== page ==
(b Perugia, 9 Dec 1610; d Perugia, 18 Nov 1680). Italian soprano castrato. He sang at Orvieto Cathedral (1623–4) before going to Rome to study with Vincenzo Ugolini of Perugia, maestro of the Cappella Giulia. In 1625 Prince (later King) Władisław IV of Poland heard him sing in Rome and took him to the Warsaw court, where he took part in performances of drammi per musica. He was in Perugia between 1637 and 1639, when he sang sacred works by G.F. Marcorelli, and again in 1651. In 1643 he was honoured for his singing in Venice, by being made a Knight of St Mark and in 1654 he visited Stockholm. Leaving Poland in 1655, Ferri went to Vienna, to the court of Ferdinand III and of his successor Leopold I, who heaped honours on him; in a portrait of the time he is called ‘Baldassarre of Perugia, King of Musicians’. In March 1664 he performed in an oratorio in Perugia together with G.A. Angelini, and in Holy Week of the same year he sang in S Apollinare, Rome, in the presence of Queen Christina of Sweden. He was in London in 1669–70. In 1675 (or 1680) he retired to Perugia where he worked principally at the church of S Filippo Neri. He was praised by his contemporaries, as the ‘Phoenix of Swans and of Singers’, for his vocal gifts and outstanding musical intelligence.
Il pianto de’ cigni, in morte della Fenice de’ musici, il cav. Baldassarre Ferri (Perugia, 1680)
G. Conestabile: Notizie biografiche di Baldassarre Ferri, musico celebratissimo (Perugia, 1846)
A. Lupattelli: ‘Baldassarre Ferri’, Perugia ed i suoi uomini illustri (Perugia, 1882, 3/1890), 82–4
G. Monaldi: Cantanti evirati celebri del teatro italiano (Rome, 1920)
K. Targosz-Kretowa: ‘Le théâtre d’opéra à la cour de Ladislas IV, roi de Pologne (1635–1648)’, Revue d’histoire du théâtre, xix (1967), 33–56
M. Baiocco: Su Baldassarre Ferri, cantante evirato del Seicento (diss., U. of Perugia, 1992–3)
(flc1250–1300). French trouvère. He is known to have been a clerk of the Benedictine monastery of St Léonard (Pas-de-Calais) in 1268, and in 1282 was mentioned as canon and deacon of the same monastery. He seems to have been popular as a partner in jeux-partis, of which 27 examples are extant; his partners included Jehan Bretel, Jehan le Cuvelier d’Arras, Jehan de Grieviler, Jehan de Marli, Phelipot Verdiere, Robert Casnois and Robert de La Pierre. 11 songs survive with music of which seven are jeux-partis and one, Aïmans fins, is a Marian song in the form of a serventois. The jeux-partis survive in the single manuscript tradition represented by F-As 657 (facs., ed. A. Jeanroy, Paris, 1925), I-Rvat Reg.lat.1490 and I-Sc H.X.36. Two of these, Biaus Phelipot and Jehan Bretel, par raison, have a different melody in each of their sources, a phenomenon not uncommon in this manuscript tradition. The song J’ai tant d’amoursshares its melody and form with an anonymous song that has the same first line (R.2054); it is not known which is the contrafactum.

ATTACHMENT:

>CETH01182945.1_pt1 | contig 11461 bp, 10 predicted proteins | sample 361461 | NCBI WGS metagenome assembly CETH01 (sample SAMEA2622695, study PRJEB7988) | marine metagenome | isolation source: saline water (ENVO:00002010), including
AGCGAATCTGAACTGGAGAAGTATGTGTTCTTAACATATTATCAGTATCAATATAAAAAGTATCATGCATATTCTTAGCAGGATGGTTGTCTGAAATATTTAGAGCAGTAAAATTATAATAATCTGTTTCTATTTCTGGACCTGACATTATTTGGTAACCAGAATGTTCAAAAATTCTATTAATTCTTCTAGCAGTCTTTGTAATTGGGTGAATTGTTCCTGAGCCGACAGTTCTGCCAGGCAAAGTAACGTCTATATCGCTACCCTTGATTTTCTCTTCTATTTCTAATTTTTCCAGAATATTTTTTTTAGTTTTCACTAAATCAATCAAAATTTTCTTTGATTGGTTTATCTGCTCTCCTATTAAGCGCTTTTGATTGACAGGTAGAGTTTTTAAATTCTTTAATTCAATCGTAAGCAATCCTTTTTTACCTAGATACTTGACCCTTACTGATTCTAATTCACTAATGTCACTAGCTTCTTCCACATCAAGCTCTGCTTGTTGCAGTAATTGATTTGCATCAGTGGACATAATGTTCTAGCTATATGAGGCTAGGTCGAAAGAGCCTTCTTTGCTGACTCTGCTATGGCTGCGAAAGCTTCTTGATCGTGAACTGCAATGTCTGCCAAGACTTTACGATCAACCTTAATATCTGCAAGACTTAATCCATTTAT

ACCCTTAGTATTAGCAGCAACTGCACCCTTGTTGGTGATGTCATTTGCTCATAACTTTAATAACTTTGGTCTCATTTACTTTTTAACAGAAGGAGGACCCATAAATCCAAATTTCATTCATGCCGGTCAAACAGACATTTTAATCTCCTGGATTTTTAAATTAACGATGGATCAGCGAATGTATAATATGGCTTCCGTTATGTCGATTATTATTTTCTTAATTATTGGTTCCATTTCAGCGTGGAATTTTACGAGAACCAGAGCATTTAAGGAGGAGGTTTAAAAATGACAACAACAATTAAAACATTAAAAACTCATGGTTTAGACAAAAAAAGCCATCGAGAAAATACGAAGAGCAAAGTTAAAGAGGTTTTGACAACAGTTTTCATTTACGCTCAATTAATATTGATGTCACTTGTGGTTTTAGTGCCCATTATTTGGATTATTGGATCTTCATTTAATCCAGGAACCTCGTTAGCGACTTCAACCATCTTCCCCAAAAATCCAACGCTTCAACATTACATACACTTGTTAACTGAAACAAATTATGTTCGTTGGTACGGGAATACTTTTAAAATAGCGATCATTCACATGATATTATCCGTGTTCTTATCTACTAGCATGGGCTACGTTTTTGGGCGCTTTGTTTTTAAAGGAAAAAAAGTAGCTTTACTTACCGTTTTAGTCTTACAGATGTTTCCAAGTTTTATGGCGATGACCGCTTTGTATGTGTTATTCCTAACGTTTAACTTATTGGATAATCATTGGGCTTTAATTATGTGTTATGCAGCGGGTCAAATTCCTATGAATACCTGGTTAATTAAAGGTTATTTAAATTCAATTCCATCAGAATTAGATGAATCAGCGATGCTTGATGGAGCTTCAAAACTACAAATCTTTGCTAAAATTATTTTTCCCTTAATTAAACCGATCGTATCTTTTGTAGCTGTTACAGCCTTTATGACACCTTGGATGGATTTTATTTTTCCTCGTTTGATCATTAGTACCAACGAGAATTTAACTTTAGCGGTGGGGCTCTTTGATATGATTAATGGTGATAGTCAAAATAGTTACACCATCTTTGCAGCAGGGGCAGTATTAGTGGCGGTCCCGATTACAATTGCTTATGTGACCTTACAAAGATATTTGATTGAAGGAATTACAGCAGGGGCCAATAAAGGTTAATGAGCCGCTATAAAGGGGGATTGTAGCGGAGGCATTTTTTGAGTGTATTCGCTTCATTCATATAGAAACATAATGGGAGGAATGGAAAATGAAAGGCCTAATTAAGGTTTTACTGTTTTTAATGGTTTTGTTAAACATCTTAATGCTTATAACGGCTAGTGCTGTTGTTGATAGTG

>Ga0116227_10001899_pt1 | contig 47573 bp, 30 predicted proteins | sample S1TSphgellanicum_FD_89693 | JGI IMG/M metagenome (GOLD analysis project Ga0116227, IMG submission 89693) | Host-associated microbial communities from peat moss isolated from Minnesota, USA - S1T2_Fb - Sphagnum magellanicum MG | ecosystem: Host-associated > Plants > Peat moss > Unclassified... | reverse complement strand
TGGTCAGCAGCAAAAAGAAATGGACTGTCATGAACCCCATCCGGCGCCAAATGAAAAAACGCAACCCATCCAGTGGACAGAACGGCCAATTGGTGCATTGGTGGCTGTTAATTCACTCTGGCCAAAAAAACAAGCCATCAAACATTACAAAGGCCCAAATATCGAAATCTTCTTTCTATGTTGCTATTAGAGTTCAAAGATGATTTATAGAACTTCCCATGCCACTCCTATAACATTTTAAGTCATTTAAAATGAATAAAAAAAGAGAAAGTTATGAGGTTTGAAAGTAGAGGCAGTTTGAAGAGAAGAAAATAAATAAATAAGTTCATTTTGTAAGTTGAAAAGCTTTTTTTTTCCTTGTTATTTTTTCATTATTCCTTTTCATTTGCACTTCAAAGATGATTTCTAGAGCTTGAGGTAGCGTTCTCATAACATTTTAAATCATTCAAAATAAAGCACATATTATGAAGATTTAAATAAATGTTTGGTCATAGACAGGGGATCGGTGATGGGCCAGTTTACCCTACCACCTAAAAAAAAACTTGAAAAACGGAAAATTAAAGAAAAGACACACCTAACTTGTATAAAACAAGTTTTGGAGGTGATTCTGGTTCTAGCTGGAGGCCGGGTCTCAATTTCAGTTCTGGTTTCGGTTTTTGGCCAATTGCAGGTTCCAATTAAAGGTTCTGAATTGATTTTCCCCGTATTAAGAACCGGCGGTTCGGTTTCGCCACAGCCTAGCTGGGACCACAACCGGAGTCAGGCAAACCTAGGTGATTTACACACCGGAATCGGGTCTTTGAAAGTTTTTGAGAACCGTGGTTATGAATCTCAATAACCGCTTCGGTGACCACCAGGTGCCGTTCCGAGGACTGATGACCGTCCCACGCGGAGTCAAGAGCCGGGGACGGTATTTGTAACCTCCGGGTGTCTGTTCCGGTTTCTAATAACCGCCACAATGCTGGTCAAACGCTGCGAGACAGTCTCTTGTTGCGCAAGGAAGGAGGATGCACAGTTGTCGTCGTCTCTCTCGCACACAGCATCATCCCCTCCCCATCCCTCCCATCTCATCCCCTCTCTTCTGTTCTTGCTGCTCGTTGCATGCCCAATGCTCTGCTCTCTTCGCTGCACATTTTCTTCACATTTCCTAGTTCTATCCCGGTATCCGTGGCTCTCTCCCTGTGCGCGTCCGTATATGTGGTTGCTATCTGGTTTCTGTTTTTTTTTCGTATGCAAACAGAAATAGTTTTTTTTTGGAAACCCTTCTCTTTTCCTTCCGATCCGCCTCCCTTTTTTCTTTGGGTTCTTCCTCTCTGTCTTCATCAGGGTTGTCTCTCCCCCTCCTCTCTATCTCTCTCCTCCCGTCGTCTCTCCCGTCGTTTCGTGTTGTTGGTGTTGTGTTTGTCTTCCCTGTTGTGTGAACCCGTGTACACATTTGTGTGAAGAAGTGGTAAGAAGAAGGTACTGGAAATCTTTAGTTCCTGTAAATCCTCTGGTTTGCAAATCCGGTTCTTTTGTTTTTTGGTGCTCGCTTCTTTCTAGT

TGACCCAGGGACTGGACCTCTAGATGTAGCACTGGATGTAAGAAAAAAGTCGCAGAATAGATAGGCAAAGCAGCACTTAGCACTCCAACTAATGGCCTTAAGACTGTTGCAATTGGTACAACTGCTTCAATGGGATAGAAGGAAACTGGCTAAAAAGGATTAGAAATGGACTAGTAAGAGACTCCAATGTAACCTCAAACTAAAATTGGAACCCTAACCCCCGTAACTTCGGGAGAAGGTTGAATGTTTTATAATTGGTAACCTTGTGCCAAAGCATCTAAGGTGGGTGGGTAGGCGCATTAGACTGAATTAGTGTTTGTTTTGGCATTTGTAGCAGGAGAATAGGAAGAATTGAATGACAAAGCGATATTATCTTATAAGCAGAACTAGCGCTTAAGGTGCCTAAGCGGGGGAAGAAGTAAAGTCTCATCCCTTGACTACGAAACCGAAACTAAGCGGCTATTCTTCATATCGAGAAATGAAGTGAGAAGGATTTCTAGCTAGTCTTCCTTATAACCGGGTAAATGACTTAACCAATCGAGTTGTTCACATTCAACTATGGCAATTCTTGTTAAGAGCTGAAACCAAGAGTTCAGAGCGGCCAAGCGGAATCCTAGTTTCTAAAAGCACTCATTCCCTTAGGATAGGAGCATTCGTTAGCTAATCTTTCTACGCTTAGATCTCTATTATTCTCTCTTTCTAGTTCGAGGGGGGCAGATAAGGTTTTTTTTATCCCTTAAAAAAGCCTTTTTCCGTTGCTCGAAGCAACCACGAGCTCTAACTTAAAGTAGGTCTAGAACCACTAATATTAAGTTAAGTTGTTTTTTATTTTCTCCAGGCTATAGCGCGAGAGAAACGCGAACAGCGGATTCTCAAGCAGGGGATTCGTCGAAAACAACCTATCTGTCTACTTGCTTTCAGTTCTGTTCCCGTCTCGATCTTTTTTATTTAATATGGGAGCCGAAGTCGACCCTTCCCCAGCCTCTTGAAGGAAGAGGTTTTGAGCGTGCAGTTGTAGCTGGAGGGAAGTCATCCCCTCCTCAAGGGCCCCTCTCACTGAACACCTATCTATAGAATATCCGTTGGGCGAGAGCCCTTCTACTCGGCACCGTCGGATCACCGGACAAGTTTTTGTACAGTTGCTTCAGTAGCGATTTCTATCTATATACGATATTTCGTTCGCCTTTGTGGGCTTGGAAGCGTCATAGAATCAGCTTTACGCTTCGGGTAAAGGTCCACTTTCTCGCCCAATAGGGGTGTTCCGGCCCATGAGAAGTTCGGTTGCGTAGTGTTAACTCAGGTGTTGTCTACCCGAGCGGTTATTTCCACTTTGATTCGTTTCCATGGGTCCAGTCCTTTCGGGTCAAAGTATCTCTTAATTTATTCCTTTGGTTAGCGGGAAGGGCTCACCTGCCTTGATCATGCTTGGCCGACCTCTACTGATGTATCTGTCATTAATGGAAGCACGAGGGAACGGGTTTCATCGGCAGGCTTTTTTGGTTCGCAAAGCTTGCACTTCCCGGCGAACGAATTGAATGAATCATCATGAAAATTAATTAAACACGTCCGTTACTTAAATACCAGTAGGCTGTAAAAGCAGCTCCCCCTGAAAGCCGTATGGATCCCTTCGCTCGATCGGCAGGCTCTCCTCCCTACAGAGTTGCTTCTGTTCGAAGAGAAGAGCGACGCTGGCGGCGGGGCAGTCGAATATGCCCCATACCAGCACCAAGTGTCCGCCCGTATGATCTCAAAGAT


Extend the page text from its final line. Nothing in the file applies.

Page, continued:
Edition: Trouvère Lyrics with Melodies: Complete Comparative Edition, ed. H. Tischler, CMM, cvii (1997–)
G.Raynaud: Mélanges de philologie romane (Paris, 1913), 315ff
H.Petersen Dyggve: Onomastique des trouvères (Helsinki, 1934/R), 165
M.Spaziani: ‘Il canonico Lambert Ferri’, Mélanges de linguistique et de littérature romanes à la mémoire d’István Frank (Saarbrücken, 1957), 678
R.Dragonetti: La technique poétique des trouvères dans la chanson courtoise (Bruges, 1960/R)
For further bibliography seeTroubadours, trouvères.
IAN R. PARKER
Ferrier, Kathleen (Mary)
(b Higher Walton, Lancs., 22 April 1912; d London, 8 Oct 1953). English contralto. She intended to become a pianist and it was only in 1937, after winning the contralto class at the Carlisle Festival, that she considered a career as a singer and studied with J.E. Hutchinson and then Roy Henderson. During the war years, touring the provinces and singing with the Bach Choir in London, she established herself among England’s leading concert artists. She made her stage début as Lucretia in the first performance of Britten’s The Rape of Lucretia at Glyndebourne in 1946, and the following year sang Gluck’s Orpheus there. These remained her only operatic roles.
Ferrier soon became known in Europe and the USA. Her appearances in Das Lied von der Erde at the Edinburgh Festival in 1947 and at Salzburg in 1949 were specially notable, and her recording of the work with Bruno Walter (and Julius Patzak) remains a classic. She also gave lieder recitals in Edinburgh and London with Walter as her partner. Though she did not always manage the degree of nuance appropriate to lieder, Walter wrote that ‘No summit of solemnity was inaccessible to her, and it was particularly music of spiritual meaning that seemed her most personal domain’. She also had a close artistic relationship with Barbirolli, and her performances as the Angel in The Dream of Gerontius under him were peculiarly radiant. Covent Garden staged Gluck’s Orfeo for her in February 1953 with Barbirolli as conductor. She could sing only two of the four scheduled performances before illness forced her to yield; these were her last public appearances (see illustration).
Ferrier’s warm, ample and beautiful voice was firm through all its range. She used it with increasing expressiveness, overcoming a certain inflexibility. She was at her greatest in music calling for ‘classical dignity’ (Cardus’s phrase for her style), breadth, nobility and deep emotional commitment: she was an ideal interpreter of Elgar, a very good one of Bach, Handel, Gluck and Mahler, as her recordings show. A winning (and quite un-solemn) personality, she often delighted her audiences by closing her recitals with a Northumbrian folksong, sung with a characteristic lilt.
Bliss’s scena The Enchantress and the alto part of Britten’s Second Canticle were composed for Ferrier. Scholarships are awarded annually in her memory by the Royal Philharmonic Society.